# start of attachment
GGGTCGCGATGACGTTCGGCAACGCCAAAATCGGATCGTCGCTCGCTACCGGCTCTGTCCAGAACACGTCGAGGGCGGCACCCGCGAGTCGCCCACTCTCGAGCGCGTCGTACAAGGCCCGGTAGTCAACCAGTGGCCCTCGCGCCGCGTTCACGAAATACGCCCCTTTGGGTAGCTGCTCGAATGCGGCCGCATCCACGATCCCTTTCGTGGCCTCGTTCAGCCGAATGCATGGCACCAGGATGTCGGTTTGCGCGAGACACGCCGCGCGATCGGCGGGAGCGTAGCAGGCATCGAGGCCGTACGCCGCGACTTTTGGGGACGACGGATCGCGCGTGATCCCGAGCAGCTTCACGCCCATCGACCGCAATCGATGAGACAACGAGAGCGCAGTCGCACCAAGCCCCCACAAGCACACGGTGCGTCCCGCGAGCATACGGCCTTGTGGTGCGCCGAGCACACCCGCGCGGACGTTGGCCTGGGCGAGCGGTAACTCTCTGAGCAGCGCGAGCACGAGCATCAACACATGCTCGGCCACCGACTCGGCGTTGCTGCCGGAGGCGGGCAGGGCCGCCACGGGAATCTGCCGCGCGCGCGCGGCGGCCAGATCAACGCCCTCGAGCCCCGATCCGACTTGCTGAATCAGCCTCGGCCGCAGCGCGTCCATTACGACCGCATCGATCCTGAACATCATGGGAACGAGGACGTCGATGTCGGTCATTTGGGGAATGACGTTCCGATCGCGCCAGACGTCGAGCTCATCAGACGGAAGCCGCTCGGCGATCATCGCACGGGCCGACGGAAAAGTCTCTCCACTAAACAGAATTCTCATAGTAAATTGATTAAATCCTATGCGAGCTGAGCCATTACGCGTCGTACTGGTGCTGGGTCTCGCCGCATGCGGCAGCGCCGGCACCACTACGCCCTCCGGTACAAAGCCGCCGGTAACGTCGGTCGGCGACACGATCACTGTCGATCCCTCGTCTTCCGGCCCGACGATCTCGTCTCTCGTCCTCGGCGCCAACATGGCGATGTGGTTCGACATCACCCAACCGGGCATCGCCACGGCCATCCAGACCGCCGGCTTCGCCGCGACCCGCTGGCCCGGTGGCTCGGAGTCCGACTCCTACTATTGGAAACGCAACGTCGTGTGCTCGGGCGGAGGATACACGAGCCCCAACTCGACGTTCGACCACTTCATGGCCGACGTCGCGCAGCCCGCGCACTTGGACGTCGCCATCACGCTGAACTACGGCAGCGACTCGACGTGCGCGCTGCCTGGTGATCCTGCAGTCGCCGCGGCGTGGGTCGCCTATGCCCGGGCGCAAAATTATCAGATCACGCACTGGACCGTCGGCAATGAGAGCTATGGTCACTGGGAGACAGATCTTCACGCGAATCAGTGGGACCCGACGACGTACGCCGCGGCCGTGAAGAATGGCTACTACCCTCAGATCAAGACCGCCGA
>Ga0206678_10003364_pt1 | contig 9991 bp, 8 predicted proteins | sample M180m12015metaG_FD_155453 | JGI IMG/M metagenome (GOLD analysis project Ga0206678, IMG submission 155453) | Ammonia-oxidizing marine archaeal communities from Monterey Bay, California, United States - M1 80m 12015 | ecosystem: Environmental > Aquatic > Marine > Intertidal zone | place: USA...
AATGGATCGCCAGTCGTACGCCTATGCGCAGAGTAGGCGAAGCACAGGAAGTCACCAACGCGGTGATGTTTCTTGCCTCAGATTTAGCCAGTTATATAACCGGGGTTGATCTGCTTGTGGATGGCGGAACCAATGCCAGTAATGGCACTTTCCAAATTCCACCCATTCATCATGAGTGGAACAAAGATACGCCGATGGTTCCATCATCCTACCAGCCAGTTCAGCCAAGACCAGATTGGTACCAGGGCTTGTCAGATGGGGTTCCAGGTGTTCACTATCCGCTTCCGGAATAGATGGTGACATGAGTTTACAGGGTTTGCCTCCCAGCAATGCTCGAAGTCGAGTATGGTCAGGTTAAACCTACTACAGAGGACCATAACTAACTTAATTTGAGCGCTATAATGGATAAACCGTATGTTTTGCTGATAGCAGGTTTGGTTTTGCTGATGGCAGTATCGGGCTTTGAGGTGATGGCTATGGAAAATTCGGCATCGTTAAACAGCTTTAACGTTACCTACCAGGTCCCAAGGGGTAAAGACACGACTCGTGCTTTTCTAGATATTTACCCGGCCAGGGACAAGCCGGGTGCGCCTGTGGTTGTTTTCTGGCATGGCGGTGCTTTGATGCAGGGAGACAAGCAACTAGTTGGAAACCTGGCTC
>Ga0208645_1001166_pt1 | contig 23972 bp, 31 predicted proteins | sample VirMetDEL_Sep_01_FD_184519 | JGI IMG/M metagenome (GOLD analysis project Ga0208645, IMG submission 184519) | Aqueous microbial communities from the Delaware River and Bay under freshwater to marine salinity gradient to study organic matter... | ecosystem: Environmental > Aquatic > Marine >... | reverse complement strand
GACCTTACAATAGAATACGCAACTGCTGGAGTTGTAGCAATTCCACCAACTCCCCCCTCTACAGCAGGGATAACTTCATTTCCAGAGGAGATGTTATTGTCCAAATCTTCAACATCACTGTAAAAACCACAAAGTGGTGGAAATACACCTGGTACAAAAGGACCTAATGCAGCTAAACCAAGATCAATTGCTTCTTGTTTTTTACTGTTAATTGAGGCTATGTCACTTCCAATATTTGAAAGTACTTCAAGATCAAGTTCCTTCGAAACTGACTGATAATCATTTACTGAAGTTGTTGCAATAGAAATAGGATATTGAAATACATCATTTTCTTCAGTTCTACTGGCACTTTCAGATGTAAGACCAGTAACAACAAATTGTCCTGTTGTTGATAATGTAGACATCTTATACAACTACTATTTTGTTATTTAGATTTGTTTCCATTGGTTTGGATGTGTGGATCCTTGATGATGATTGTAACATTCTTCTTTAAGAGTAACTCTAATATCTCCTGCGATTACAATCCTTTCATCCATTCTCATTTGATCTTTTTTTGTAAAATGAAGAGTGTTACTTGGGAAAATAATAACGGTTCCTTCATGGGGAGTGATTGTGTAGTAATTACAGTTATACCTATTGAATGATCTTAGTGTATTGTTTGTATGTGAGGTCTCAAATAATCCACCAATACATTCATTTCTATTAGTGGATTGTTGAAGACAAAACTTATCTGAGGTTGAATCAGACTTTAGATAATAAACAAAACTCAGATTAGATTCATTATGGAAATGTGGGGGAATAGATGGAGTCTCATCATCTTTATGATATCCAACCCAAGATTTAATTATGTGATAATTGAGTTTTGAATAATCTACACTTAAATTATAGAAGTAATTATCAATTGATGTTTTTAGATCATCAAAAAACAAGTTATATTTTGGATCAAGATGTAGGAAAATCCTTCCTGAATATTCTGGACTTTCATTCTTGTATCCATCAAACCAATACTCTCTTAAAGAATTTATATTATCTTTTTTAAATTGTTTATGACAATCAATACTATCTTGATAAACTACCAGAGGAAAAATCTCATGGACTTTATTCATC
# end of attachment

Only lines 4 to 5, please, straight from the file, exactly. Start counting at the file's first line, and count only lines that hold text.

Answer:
>Ga0208645_1001166_pt1 | contig 23972 bp, 31 predicted proteins | sample VirMetDEL_Sep_01_FD_184519 | JGI IMG/M metagenome (GOLD analysis project Ga0208645, IMG submission 184519) | Aqueous microbial communities from the Delaware River and Bay under freshwater to marine salinity gradient to study organic matter... | ecosystem: Environmental > Aquatic > Marine >... | reverse complement strand
GACCTTACAATAGAATACGCAACTGCTGGAGTTGTAGCAATTCCACCAACTCCCCCCTCTACAGCAGGGATAACTTCATTTCCAGAGGAGATGTTATTGTCCAAATCTTCAACATCACTGTAAAAACCACAAAGTGGTGGAAATACACCTGGTACAAAAGGACCTAATGCAGCTAAACCAAGATCAATTGCTTCTTGTTTTTTACTGTTAATTGAGGCTATGTCACTTCCAATATTTGAAAGTACTTCAAGATCAAGTTCCTTCGAAACTGACTGATAATCATTTACTGAAGTTGTTGCAATAGAAATAGGATATTGAAATACATCATTTTCTTCAGTTCTACTGGCACTTTCAGATGTAAGACCAGTAACAACAAATTGTCCTGTTGTTGATAATGTAGACATCTTATACAACTACTATTTTGTTATTTAGATTTGTTTCCATTGGTTTGGATGTGTGGATCCTTGATGATGATTGTAACATTCTTCTTTAAGAGTAACTCTAATATCTCCTGCGATTACAATCCTTTCATCCATTCTCATTTGATCTTTTTTTGTAAAATGAAGAGTGTTACTTGGGAAAATAATAACGGTTCCTTCATGGGGAGTGATTGTGTAGTAATTACAGTTATACCTATTGAATGATCTTAGTGTATTGTTTGTATGTGAGGTCTCAAATAATCCACCAATACATTCATTTCTATTAGTGGATTGTTGAAGACAAAACTTATCTGAGGTTGAATCAGACTTTAGATAATAAACAAAACTCAGATTAGATTCATTATGGAAATGTGGGGGAATAGATGGAGTCTCATCATCTTTATGATATCCAACCCAAGATTTAATTATGTGATAATTGAGTTTTGAATAATCTACACTTAAATTATAGAAGTAATTATCAATTGATGTTTTTAGATCATCAAAAAACAAGTTATATTTTGGATCAAGATGTAGGAAAATCCTTCCTGAATATTCTGGACTTTCATTCTTGTATCCATCAAACCAATACTCTCTTAAAGAATTTATATTATCTTTTTTAAATTGTTTATGACAATCAATACTATCTTGATAAACTACCAGAGGAAAAATCTCATGGACTTTATTCATC